|Birth: ||Feb. 26, 1845|
|Death: ||Aug. 7, 1934|
d/o P.G. and Mary Ann Curtis Garrison
Married Spencer Montague Ainsworth on December 26, 1866 in Carroll County, Georgia.
One of Austin's Earliest Musicians Remembers Past Good and Forgets the Bad
Half a century plus two years seems a long time to live in one place, but that is just how long Mrs. Sallie M. Ainsworth has lived at her home at 1306 Rio Grande. Last Monday she celebrated her eighty-ninth birthday, and it was more like a debutante's coming out party than a birthday party.
Telegrams, flowers, and gifts were sent, and there were two decorated birthday cakes. Close friends called during the day and were received by Mr. E. E. Kuehne, granddaughter, who lives with Mrs. Ainsworth.
In 1882 Mrs. Ainsworth was living in Athens, Ala., when her husband, Spencer M. Ainsworth, died, leaving her with six small children. Her brother, Dr. George Garrison, who was the first head of the history department at the University of Texas and for whom Garrison Hall was named, was living there. He wrote her to come to Austin, as it was the center of culture and refinement and the people here would appreciate a graduate of the Cincinnatti Conservatory of Music."
Mrs. Ainsworth did come to Austin and became one of the pioneer piano teachers of the city, as well as one of the earliest members of the First Methodist church. She continued her piano classes until she was 82 years old.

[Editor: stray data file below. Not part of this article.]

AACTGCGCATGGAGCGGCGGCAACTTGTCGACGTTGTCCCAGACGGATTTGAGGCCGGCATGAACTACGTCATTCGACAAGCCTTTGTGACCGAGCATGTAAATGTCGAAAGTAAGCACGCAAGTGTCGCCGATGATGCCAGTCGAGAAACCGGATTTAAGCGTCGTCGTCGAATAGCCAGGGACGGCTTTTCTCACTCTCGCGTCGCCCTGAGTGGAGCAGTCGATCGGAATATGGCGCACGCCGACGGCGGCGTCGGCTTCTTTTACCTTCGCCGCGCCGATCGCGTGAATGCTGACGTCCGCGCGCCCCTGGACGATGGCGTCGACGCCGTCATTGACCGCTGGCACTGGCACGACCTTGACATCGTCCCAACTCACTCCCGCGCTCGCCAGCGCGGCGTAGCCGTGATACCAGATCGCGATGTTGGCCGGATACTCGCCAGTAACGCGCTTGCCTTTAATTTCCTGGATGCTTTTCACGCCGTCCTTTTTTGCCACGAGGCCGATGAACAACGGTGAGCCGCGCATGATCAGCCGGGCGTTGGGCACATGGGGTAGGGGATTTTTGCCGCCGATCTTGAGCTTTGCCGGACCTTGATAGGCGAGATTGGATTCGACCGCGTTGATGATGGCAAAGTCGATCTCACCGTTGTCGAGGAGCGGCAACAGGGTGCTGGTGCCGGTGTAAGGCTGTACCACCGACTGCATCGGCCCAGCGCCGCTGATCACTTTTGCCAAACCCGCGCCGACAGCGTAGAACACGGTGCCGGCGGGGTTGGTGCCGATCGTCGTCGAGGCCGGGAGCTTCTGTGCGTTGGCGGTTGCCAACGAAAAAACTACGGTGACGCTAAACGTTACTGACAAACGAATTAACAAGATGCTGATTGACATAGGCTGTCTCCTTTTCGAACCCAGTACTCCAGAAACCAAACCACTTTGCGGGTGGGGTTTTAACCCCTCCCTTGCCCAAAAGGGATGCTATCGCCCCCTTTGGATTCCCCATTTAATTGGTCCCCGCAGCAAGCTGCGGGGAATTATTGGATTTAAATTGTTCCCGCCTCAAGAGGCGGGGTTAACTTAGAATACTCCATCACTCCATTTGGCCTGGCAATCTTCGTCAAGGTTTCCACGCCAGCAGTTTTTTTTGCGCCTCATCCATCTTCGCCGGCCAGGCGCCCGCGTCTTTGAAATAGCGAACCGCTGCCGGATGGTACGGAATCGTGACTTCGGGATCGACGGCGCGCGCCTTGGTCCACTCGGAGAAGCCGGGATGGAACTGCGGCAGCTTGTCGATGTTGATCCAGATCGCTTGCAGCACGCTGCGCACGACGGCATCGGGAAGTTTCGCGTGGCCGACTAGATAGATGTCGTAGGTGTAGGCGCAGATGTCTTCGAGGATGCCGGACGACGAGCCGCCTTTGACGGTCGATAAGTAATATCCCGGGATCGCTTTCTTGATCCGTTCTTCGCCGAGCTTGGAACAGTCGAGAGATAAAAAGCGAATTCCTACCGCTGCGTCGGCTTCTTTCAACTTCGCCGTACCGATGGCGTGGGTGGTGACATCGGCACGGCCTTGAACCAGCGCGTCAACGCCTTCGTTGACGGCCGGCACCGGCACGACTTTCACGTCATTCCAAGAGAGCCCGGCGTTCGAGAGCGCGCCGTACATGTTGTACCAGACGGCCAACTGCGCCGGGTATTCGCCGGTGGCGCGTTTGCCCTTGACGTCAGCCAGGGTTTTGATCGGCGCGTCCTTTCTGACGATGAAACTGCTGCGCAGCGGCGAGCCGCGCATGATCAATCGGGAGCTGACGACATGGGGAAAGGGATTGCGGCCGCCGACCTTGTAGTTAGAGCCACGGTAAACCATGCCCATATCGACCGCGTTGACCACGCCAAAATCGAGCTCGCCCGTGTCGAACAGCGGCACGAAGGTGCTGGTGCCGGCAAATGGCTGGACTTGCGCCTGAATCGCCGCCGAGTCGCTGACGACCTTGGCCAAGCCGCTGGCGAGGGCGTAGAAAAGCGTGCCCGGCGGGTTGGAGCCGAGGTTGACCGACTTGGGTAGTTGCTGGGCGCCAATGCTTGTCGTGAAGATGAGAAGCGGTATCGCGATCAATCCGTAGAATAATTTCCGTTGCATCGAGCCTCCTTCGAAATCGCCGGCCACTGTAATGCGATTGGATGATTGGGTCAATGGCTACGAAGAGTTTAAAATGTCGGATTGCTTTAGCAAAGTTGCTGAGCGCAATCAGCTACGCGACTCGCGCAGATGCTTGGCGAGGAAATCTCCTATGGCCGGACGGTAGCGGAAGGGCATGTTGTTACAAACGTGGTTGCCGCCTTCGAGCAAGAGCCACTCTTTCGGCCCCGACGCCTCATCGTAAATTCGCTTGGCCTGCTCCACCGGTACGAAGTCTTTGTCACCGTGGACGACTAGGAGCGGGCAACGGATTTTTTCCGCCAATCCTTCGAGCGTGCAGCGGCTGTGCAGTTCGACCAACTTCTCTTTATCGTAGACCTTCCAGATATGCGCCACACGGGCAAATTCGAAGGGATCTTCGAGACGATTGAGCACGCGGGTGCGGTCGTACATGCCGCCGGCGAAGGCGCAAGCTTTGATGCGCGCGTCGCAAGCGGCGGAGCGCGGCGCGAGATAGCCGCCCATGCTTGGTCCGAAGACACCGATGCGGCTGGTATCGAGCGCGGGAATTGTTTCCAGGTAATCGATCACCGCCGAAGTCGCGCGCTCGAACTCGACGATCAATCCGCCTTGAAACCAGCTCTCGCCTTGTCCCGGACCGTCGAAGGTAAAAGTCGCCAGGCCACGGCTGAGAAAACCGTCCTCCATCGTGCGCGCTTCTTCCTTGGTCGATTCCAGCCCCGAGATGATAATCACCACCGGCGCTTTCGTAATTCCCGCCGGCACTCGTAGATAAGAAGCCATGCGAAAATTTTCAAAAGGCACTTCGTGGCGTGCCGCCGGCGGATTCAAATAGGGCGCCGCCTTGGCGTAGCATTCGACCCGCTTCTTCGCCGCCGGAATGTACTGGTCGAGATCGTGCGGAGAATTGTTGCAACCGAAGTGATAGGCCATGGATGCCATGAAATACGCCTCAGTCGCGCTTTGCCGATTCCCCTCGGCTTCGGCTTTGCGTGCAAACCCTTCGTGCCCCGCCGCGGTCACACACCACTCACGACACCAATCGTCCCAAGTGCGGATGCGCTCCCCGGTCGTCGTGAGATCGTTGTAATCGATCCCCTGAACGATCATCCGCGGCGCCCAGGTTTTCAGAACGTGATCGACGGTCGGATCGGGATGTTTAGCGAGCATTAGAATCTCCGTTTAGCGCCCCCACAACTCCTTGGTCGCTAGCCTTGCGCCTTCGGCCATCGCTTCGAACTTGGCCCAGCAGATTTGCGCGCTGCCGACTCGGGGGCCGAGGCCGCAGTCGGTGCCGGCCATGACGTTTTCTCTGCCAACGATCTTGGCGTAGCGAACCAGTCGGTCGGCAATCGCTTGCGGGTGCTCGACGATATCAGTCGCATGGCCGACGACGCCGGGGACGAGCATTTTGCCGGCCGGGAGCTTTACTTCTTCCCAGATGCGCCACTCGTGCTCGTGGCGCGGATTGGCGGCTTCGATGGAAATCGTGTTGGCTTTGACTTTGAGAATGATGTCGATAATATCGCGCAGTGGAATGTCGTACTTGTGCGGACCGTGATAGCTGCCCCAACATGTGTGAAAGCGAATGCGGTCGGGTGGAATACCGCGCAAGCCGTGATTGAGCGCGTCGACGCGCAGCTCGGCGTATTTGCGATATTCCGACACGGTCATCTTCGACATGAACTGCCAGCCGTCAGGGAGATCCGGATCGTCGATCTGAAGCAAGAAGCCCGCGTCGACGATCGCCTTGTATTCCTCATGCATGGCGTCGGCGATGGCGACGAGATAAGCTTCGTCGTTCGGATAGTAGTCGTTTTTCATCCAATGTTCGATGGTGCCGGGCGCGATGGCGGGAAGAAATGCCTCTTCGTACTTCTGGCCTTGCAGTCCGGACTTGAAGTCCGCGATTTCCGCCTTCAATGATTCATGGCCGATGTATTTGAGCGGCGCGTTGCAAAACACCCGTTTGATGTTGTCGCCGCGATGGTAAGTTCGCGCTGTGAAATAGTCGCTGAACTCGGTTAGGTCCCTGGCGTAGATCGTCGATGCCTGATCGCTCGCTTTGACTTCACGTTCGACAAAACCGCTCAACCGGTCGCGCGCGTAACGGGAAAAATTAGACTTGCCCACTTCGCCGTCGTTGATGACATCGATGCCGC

Dr. Ainsworth, her husband, is classified as one of the highest honor graduates ever to finish Madison University in New York. At the time of his death he was a professor at Athens Female College in Athens, Ala.
Of the six children who came to Texas with Mrs. Ainsworth, four are still living. They are Mrs. J. L. Rundell of Austin, N. R. Ainsworth of Houston, E. E. Ainsworth of Marshall, and Mrs. W. M. Douglas of Sulphur, Okla.
For years Mrs. Ainsworth has been known to members of her family and to all her friends and neighbors as "Bam," the word having originated from one of the grandchildren trying to say "grandma." She is looked on as an authority on early Austin history and remembers all the names and faces: she still quotes poetry and the Bible fluently, and she says that the only things that she forgets are the unpleasant things about people or that happen to them.
Her philosophy for living, which she says she wishes to leave as a heritage with her children, is taken from the sixth chapter of Micah, eighth verse: "Do justly, love mercy, and walk humbly with thy God."
The children themselves have affectionately added through the years, "And don't do anything Bam wouldn't do."
(Austin, Texas, Newspaper, 1934)
Patterson Gillespie Garrison (1819 - 1901)
Mary Ann Curtiss Garrison (1822 - 1912)
Spencer Montague Ainsworth (1838 - 1882)
William Herman Ainsworth (1867 - 1921)*
Lucian Montague Ainsworth (1869 - 1931)*
Clio Pearl Ainsworth Rundell (1871 - 1943)*
Nicholas Richardson Ainsworth (1877 - 1938)*
Ezra Elbert Ainsworth (1877 - 1958)*
Carrie Curtiss Ainsworth Douglass (1879 - 1948)*
William Fleming Garrison (1843 - 1862)*
Sallie Mariah Garrison Ainsworth (1845 - 1934)
Ann Eliza Garrison Hickey (1847 - 1912)*
Ezra Curtiss Garrison (1849 - 1882)*
George Pierce Garrison (1853 - 1910)*
Mary Patton Garrison (1856 - 1881)*
James Percival Garrison (1858 - 1884)*
Walter Blanchard Garrison (1860 - 1876)*
Ada Lizzie Garrison (1863 - 1881)*
Clarence Eugene Garrison (1866 - 1885)*
Bam's Creed: "And what doth the Lord require of thee, but to do justly, and to love mercy, and to walk humbly with thy God"
Austin Memorial Park Cemetery
Plot: 1, 172, 2
Maintained by: Cyndi Wiseman
Originally Created by: Jan Wukasch Pelosi
Record added: May 17, 2009
Find A Grave Memorial# 37180743